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Seed Sense: Allium Cross Pollination

10373498_10152584921312661_294789312417972612_nWe get some pretty seedy questions on our Facebook page. We'll share our answers to the most popular ones here on our blog. If you have more suggestions to add to our answer, please feel free to leave a comment below

Lately, we've been receiving quite a few questions about cross-pollination.

Q: Do you know if alliums of different types can cross? I've got leeks, onions and shallots all forming seed heads. They can't cross with each other, right? Thanks!

A: Cross pollination does depend on whether the alliums are in the same species or not. Onions and shallots will cross pollinate with each other as they are both in the species Allium cepa, but leeks are of a different species, Allium ampeloprasum, so they should be fine. If your onions and shallots are already flowering, then unfortunately, it is already too late to keep them from crossing. If one or both have not flowered yet, then (unless they're planted at least a mile apart) you have to make a choice about which variety to save seed from, and bag or dispose of the flowers of the other variety. Sorry!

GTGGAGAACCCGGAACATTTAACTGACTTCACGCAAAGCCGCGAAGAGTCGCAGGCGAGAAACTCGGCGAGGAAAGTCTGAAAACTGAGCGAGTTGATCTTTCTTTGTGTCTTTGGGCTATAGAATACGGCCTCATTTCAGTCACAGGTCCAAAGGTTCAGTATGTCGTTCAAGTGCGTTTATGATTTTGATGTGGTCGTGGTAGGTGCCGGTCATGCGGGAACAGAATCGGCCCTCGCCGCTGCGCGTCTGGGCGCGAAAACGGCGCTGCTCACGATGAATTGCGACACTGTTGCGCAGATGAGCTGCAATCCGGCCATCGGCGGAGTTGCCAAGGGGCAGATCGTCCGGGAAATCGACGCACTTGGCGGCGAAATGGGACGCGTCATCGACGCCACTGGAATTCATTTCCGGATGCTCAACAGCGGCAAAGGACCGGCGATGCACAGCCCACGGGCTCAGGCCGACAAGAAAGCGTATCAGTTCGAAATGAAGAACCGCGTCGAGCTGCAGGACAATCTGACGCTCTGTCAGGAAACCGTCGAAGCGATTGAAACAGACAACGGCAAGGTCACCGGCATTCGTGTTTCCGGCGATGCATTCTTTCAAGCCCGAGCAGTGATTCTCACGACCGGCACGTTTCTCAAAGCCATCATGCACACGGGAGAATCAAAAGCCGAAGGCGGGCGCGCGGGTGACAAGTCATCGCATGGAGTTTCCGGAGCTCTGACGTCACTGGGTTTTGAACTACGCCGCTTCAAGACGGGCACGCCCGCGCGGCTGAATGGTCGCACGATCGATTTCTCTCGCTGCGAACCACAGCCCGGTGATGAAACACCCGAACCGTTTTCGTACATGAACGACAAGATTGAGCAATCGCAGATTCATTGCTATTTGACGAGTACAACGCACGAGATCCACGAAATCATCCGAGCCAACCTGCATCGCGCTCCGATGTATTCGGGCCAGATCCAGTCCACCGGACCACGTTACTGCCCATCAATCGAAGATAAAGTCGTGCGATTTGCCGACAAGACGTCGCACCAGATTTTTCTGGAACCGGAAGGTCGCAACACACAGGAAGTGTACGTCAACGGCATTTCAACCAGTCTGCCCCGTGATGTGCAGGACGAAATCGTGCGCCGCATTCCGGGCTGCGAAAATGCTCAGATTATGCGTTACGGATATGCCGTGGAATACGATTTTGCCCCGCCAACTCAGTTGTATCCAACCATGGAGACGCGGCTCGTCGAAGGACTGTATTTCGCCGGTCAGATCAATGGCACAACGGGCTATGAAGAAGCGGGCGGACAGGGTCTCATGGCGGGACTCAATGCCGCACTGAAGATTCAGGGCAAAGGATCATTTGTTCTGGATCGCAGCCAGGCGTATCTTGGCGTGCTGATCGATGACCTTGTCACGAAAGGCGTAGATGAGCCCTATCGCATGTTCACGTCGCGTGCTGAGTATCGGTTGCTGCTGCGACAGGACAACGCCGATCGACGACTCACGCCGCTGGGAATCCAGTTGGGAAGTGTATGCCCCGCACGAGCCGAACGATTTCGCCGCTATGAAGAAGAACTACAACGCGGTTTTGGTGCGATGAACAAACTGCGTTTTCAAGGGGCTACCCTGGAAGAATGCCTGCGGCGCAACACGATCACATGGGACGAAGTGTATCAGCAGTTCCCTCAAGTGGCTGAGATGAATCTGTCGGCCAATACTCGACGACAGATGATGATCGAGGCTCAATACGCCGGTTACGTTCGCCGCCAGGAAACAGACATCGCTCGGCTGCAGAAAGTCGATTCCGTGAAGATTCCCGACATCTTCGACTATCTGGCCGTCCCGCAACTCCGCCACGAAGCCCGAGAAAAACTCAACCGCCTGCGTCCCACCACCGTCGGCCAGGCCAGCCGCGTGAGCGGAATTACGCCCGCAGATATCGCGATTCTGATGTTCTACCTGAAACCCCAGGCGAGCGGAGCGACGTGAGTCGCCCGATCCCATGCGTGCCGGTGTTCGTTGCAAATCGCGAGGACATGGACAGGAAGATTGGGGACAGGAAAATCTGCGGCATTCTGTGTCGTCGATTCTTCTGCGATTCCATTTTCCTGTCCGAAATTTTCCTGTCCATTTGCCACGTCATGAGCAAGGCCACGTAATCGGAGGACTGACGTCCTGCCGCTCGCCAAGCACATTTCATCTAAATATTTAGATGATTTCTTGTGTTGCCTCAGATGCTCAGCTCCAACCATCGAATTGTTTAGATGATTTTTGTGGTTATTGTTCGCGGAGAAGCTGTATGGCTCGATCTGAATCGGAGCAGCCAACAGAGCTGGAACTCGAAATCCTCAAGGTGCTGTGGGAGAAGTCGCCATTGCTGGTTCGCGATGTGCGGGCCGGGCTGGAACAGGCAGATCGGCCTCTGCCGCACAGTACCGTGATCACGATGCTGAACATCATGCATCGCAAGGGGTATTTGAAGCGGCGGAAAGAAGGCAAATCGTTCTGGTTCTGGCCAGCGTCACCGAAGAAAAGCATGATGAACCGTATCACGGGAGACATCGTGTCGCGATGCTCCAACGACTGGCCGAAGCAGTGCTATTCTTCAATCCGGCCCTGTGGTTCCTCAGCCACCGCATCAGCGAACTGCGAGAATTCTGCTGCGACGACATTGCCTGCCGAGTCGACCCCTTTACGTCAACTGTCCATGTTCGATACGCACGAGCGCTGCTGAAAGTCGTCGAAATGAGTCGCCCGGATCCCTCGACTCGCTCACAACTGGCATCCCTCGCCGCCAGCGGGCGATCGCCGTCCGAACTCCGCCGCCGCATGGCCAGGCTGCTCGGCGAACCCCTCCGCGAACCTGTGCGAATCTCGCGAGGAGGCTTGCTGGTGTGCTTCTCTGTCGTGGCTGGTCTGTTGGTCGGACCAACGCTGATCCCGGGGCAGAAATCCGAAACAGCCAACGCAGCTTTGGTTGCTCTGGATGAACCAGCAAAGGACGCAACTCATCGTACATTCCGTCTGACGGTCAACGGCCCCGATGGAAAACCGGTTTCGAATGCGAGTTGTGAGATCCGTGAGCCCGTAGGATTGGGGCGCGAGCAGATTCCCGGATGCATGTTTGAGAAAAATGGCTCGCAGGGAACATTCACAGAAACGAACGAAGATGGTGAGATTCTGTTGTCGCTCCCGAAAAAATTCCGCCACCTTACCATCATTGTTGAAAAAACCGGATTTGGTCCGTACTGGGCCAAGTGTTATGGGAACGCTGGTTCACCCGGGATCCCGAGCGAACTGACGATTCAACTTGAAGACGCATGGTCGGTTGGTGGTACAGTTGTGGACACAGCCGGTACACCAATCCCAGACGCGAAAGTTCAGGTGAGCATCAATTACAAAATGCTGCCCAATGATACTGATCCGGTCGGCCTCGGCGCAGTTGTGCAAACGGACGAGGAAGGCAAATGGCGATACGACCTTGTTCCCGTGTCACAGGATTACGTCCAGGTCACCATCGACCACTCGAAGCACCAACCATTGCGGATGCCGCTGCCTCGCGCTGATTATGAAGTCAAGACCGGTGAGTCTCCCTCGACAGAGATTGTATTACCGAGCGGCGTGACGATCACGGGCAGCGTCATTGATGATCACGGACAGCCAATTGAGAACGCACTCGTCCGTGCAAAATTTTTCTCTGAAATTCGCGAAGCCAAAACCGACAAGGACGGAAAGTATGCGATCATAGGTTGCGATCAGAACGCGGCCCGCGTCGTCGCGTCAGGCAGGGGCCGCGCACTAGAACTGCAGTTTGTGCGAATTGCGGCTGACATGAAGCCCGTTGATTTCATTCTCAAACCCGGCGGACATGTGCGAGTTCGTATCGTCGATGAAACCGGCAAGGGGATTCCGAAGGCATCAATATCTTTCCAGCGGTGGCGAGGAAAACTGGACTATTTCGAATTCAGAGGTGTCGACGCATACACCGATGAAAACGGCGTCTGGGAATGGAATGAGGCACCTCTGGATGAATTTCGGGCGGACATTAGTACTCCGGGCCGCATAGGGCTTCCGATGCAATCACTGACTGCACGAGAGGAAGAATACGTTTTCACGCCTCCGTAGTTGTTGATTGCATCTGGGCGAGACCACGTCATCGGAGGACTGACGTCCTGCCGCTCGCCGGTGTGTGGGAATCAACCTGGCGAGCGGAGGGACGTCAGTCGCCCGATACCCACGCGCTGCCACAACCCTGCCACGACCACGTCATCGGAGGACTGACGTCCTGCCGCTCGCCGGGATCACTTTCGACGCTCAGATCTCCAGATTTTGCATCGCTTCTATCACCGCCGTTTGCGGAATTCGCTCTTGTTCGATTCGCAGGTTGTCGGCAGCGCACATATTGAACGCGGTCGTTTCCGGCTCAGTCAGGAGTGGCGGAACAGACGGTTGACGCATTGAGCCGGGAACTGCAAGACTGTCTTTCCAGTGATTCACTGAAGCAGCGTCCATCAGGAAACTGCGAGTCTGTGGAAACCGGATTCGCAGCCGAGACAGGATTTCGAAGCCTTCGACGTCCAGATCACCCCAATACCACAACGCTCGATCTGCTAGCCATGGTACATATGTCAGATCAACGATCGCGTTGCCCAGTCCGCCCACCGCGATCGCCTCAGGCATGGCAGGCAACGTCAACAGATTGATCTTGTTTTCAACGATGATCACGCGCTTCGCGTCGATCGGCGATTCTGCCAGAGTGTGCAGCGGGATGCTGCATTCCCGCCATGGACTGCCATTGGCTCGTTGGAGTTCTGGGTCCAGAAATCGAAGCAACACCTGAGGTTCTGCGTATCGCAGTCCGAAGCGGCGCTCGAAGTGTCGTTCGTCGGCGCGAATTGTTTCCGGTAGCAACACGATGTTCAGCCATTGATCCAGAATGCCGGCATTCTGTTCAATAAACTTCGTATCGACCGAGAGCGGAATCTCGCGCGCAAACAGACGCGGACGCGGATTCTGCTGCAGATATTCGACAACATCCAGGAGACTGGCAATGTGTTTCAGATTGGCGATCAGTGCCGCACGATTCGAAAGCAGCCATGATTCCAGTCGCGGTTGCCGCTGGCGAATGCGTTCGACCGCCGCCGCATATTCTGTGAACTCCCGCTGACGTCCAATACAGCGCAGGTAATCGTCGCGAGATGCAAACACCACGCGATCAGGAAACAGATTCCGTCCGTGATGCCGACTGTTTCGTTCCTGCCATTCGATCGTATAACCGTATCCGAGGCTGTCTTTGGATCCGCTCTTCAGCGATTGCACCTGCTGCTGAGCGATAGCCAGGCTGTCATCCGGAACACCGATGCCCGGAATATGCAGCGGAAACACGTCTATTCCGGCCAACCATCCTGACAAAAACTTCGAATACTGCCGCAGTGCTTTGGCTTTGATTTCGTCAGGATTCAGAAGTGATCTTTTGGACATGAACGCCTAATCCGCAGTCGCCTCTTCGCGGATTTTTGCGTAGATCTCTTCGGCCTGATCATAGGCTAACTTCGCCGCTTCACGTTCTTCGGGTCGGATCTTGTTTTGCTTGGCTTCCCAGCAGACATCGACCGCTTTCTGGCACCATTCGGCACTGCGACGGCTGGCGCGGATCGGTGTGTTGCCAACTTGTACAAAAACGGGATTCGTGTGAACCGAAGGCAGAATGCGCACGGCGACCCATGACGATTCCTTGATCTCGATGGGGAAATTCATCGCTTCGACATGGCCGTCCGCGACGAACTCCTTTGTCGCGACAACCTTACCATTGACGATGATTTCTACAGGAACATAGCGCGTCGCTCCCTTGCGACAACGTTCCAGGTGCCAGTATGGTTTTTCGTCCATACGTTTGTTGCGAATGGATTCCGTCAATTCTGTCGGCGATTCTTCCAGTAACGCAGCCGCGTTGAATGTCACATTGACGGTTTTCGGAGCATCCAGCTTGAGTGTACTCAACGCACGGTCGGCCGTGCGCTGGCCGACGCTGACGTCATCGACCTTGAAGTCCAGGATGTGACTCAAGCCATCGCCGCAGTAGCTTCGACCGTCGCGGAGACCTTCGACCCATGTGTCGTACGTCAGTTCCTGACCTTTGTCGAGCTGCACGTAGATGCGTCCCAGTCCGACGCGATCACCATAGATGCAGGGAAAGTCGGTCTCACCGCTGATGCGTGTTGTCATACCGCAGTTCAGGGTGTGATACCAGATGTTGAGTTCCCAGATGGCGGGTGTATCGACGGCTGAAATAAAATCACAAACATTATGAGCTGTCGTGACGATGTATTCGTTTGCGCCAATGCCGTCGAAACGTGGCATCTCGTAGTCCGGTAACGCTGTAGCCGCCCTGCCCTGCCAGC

This blog is provided by the Hudson Valley Seed Library, a small group of dedicated growers and plant lovers working to provide good seed to gardeners and small farmers. Your purchases support our work. Thanks!

Clear Dawn Onion

Clear Dawn Onion

Our favorite open-pollinated, long-day storage onion.

Evergreen Scallion

Evergreen Scallion

A patch of this scallion is a year-long garden friend.

American Flag Leek

American Flag Leek

Make delicious winter leek soup that's good for you and your country.

Blau Gruner Leek

Blau Gruner Leek

Blue-green winter leek.

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